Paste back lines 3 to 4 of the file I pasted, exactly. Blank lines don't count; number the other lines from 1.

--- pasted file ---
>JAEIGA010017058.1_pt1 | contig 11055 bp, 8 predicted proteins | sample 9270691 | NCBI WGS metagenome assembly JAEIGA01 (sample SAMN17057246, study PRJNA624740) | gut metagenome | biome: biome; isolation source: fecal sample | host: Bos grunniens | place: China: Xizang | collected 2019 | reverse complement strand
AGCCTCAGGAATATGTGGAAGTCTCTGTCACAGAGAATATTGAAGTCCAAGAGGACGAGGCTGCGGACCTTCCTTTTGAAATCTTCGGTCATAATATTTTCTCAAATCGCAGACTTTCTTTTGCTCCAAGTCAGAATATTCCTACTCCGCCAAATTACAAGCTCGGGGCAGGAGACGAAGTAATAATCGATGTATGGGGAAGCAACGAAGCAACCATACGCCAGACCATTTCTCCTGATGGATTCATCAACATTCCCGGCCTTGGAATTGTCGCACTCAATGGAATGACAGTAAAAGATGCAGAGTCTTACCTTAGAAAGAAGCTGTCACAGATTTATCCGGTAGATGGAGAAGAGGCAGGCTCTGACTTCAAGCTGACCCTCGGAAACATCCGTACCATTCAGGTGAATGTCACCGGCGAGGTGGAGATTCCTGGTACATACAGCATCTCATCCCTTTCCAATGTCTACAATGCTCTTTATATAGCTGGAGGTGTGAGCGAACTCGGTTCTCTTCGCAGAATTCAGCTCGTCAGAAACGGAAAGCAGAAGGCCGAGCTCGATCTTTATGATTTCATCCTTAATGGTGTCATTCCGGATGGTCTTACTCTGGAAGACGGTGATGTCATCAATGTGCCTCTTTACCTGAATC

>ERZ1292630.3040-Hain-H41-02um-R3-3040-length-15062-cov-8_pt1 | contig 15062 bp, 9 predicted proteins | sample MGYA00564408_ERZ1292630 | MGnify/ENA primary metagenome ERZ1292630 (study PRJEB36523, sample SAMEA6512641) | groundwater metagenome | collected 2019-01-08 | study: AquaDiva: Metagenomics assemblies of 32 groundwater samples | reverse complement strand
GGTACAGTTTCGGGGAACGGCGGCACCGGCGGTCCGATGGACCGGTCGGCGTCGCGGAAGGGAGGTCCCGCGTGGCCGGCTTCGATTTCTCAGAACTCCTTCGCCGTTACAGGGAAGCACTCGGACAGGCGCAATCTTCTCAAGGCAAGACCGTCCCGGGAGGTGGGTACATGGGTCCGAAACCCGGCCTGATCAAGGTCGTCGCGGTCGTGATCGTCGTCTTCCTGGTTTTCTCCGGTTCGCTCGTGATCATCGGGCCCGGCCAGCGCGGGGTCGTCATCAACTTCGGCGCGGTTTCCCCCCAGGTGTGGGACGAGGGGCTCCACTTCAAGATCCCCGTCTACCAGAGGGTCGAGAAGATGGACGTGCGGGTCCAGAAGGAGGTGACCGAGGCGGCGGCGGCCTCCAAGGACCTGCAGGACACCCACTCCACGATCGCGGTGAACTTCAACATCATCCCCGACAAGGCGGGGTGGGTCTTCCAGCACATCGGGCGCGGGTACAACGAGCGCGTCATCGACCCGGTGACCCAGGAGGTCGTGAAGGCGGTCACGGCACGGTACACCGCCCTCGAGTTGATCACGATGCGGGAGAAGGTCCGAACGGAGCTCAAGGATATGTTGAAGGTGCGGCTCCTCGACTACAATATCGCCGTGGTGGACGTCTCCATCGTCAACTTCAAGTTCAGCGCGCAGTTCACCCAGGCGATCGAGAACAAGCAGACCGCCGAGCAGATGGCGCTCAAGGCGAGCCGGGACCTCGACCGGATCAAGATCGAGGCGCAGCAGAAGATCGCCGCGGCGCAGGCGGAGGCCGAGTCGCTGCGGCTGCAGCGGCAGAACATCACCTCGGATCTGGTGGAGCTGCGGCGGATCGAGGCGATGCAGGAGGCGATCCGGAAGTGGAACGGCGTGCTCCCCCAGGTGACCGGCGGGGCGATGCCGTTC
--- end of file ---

>ERZ1292630.3040-Hain-H41-02um-R3-3040-length-15062-cov-8_pt1 | contig 15062 bp, 9 predicted proteins | sample MGYA00564408_ERZ1292630 | MGnify/ENA primary metagenome ERZ1292630 (study PRJEB36523, sample SAMEA6512641) | groundwater metagenome | collected 2019-01-08 | study: AquaDiva: Metagenomics assemblies of 32 groundwater samples | reverse complement strand
GGTACAGTTTCGGGGAACGGCGGCACCGGCGGTCCGATGGACCGGTCGGCGTCGCGGAAGGGAGGTCCCGCGTGGCCGGCTTCGATTTCTCAGAACTCCTTCGCCGTTACAGGGAAGCACTCGGACAGGCGCAATCTTCTCAAGGCAAGACCGTCCCGGGAGGTGGGTACATGGGTCCGAAACCCGGCCTGATCAAGGTCGTCGCGGTCGTGATCGTCGTCTTCCTGGTTTTCTCCGGTTCGCTCGTGATCATCGGGCCCGGCCAGCGCGGGGTCGTCATCAACTTCGGCGCGGTTTCCCCCCAGGTGTGGGACGAGGGGCTCCACTTCAAGATCCCCGTCTACCAGAGGGTCGAGAAGATGGACGTGCGGGTCCAGAAGGAGGTGACCGAGGCGGCGGCGGCCTCCAAGGACCTGCAGGACACCCACTCCACGATCGCGGTGAACTTCAACATCATCCCCGACAAGGCGGGGTGGGTCTTCCAGCACATCGGGCGCGGGTACAACGAGCGCGTCATCGACCCGGTGACCCAGGAGGTCGTGAAGGCGGTCACGGCACGGTACACCGCCCTCGAGTTGATCACGATGCGGGAGAAGGTCCGAACGGAGCTCAAGGATATGTTGAAGGTGCGGCTCCTCGACTACAATATCGCCGTGGTGGACGTCTCCATCGTCAACTTCAAGTTCAGCGCGCAGTTCACCCAGGCGATCGAGAACAAGCAGACCGCCGAGCAGATGGCGCTCAAGGCGAGCCGGGACCTCGACCGGATCAAGATCGAGGCGCAGCAGAAGATCGCCGCGGCGCAGGCGGAGGCCGAGTCGCTGCGGCTGCAGCGGCAGAACATCACCTCGGATCTGGTGGAGCTGCGGCGGATCGAGGCGATGCAGGAGGCGATCCGGAAGTGGAACGGCGTGCTCCCCCAGGTGACCGGCGGGGCGATGCCGTTC